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Annu Rev Virol. 2017 Sep 29;4(1):469-490. doi: 10.1146/annurev-virology-110615-035606. Epub 2017 Aug 11.

Fate-Regulating Circuits in Viruses: From Discovery to New Therapy Targets.

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Gladstone Institute of Virology and Immunology, San Francisco, California 94158; email:
Department of Biochemistry and Biophysics, University of California, San Francisco, California 94158.


Current antivirals effectively target diverse viruses at various stages of their life cycles. Nevertheless, curative therapy has remained elusive for important pathogens, such as human immunodeficiency virus type 1 (HIV-1) and herpesviruses, in large part due to viral latency and the evolution of resistance to existing therapies. Here, we review the discovery of viral master circuits: virus-encoded autoregulatory gene networks that autonomously control viral expression programs (i.e., between active, latent, and abortive fates). These circuits offer the opportunity for a new class of antivirals that could lead to intrinsic combination-antiviral therapies within a single molecule-evolutionary escape from such circuit-disrupting antivirals would require simultaneous evolution of both the viral cis regulatory element (e.g., the DNA-binding site) and the trans element (e.g., the transcription factor) in order for the virus to recapitulate a circuit that would not be disrupted. We review the architectures of these fate-regulating master circuits in HIV-1 and the human herpesvirus cytomegalovirus along with potential circuit-disruption strategies that may ultimately enable escape-resistant antiviral therapies.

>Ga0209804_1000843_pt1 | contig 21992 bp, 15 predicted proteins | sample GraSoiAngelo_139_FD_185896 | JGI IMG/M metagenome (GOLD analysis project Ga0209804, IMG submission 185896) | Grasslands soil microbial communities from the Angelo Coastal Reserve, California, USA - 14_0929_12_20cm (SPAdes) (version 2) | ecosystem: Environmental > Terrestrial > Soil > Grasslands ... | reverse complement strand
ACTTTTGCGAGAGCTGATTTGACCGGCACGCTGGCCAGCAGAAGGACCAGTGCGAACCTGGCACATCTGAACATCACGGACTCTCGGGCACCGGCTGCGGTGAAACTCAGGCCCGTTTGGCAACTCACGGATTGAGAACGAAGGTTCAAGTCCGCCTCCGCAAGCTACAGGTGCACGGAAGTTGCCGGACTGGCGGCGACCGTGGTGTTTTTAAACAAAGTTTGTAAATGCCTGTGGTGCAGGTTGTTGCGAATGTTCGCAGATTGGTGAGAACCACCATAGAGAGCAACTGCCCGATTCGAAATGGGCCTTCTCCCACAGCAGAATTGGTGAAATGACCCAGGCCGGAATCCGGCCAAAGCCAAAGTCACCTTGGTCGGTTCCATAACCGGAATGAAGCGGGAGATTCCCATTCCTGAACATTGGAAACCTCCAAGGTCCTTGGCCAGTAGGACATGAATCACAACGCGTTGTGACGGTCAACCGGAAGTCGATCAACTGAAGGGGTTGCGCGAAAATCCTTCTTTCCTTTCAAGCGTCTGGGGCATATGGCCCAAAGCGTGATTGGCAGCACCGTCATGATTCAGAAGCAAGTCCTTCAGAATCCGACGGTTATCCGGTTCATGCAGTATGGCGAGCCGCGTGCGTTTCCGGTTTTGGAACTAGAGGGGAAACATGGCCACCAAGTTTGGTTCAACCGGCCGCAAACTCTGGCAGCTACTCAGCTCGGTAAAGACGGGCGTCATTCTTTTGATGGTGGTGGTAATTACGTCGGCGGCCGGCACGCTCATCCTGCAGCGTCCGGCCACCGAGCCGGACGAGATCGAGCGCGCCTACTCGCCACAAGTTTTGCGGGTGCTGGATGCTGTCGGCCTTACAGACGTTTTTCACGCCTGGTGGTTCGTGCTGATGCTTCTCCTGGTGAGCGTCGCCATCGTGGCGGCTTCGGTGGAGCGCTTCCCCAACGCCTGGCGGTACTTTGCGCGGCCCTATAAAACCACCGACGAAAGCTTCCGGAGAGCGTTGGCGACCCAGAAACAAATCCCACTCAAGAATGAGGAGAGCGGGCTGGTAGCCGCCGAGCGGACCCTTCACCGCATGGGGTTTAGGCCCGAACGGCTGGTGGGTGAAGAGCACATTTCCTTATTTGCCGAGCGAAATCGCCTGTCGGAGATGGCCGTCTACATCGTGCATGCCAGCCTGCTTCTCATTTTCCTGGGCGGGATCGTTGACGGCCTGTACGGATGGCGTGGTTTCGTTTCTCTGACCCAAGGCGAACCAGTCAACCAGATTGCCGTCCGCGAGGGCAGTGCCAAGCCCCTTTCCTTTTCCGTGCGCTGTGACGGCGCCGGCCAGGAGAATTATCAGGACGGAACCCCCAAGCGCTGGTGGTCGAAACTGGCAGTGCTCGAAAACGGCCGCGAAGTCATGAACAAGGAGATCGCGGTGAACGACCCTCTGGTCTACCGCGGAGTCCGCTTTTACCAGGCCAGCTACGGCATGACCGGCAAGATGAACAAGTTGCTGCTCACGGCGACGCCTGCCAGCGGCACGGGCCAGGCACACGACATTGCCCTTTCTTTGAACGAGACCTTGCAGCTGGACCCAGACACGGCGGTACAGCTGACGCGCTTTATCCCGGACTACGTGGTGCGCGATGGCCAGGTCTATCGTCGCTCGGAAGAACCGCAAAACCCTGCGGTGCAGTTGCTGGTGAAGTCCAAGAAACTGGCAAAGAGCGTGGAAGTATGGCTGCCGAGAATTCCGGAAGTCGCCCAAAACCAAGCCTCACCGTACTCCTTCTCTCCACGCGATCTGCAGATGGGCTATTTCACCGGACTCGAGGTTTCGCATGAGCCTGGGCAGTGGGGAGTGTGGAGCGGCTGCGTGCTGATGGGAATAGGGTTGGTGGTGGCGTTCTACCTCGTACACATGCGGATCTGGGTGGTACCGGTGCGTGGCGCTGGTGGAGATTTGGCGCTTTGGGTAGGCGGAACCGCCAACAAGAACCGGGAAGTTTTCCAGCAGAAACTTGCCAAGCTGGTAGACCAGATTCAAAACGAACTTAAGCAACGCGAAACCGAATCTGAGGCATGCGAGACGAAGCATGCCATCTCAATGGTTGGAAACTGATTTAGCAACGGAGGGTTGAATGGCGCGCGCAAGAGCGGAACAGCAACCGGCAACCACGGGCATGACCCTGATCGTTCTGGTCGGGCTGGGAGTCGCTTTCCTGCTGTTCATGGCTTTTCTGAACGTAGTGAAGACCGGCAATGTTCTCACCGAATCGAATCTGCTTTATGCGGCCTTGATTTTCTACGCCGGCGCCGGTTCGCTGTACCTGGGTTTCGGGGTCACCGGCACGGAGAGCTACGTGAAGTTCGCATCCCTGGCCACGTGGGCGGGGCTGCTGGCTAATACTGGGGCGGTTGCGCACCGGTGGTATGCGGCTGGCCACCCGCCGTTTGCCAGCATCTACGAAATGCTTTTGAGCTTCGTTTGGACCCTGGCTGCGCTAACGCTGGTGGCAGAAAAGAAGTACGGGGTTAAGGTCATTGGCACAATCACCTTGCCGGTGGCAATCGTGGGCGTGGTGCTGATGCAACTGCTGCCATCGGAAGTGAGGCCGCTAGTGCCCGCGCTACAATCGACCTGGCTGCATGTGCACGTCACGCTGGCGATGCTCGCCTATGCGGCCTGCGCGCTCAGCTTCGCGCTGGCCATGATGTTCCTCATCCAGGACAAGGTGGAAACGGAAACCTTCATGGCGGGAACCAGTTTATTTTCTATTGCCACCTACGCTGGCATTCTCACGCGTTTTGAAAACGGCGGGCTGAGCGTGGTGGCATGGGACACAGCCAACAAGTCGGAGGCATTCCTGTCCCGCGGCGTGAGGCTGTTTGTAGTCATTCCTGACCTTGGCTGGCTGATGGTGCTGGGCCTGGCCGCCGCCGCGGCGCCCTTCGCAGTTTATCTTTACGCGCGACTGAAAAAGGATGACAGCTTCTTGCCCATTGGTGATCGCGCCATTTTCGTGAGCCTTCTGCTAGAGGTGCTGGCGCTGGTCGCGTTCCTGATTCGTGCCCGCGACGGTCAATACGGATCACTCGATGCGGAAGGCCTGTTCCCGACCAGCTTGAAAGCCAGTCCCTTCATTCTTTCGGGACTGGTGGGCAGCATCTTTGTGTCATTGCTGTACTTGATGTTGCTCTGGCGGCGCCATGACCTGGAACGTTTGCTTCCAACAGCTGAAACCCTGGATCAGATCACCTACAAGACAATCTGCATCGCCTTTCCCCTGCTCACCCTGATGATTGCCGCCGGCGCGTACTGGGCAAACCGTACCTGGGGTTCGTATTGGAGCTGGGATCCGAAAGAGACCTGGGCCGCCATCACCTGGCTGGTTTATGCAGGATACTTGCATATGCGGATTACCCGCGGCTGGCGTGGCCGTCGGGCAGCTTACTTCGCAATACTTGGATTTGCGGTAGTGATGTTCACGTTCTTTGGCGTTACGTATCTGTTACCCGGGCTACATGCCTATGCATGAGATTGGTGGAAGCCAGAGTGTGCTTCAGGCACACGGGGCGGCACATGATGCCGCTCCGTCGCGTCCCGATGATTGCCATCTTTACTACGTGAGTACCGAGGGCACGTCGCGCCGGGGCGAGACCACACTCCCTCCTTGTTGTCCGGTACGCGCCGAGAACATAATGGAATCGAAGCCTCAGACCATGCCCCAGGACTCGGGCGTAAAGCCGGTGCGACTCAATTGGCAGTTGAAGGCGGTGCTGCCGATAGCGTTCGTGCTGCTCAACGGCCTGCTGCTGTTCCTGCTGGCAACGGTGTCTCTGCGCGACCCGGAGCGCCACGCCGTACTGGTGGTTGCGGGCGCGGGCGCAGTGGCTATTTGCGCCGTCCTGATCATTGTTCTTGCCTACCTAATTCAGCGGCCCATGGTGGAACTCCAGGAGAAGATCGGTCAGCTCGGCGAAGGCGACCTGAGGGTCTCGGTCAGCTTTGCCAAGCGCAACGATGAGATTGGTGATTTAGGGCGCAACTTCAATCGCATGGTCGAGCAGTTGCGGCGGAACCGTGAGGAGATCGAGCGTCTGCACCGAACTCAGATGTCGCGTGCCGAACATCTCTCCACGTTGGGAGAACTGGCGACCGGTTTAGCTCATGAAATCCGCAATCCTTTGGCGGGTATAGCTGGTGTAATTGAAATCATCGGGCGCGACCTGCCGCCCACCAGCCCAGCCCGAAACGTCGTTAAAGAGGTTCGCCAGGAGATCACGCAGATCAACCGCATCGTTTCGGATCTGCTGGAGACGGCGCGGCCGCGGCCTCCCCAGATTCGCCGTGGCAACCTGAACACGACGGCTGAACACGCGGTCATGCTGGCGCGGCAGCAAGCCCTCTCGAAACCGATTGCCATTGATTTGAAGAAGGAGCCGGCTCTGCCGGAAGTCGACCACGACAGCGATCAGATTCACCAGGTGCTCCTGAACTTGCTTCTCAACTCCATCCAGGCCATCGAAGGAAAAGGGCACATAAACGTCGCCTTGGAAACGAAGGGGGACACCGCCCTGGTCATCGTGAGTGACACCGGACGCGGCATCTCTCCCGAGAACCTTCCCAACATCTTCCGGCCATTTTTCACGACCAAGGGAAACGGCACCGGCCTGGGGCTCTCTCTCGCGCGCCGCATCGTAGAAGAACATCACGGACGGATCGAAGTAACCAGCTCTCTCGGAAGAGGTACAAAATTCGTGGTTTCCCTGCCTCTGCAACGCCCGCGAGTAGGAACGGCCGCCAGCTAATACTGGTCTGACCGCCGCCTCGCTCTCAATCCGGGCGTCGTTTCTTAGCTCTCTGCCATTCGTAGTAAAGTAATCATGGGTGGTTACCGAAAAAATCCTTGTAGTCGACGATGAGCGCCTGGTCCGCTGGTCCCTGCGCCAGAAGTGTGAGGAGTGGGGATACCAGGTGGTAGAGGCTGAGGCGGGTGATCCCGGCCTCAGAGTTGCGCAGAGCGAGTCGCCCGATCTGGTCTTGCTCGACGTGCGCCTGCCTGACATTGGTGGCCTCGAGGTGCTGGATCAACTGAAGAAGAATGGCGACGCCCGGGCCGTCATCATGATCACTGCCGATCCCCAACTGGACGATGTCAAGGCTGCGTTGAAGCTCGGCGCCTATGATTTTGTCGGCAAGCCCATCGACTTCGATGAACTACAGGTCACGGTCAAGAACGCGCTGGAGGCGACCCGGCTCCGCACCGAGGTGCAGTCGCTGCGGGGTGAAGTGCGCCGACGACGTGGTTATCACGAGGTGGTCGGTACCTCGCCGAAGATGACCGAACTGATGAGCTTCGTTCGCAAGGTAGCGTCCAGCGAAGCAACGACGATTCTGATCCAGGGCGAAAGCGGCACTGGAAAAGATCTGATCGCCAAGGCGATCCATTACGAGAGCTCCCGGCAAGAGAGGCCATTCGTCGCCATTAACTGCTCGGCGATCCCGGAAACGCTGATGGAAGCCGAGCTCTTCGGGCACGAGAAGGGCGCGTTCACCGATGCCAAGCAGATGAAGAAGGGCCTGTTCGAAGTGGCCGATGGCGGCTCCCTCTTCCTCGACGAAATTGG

CMV; HIV; autoregulatory circuits; fate regulation; feedback; latency; stochastic noise; transcription; transcriptional fluctuations

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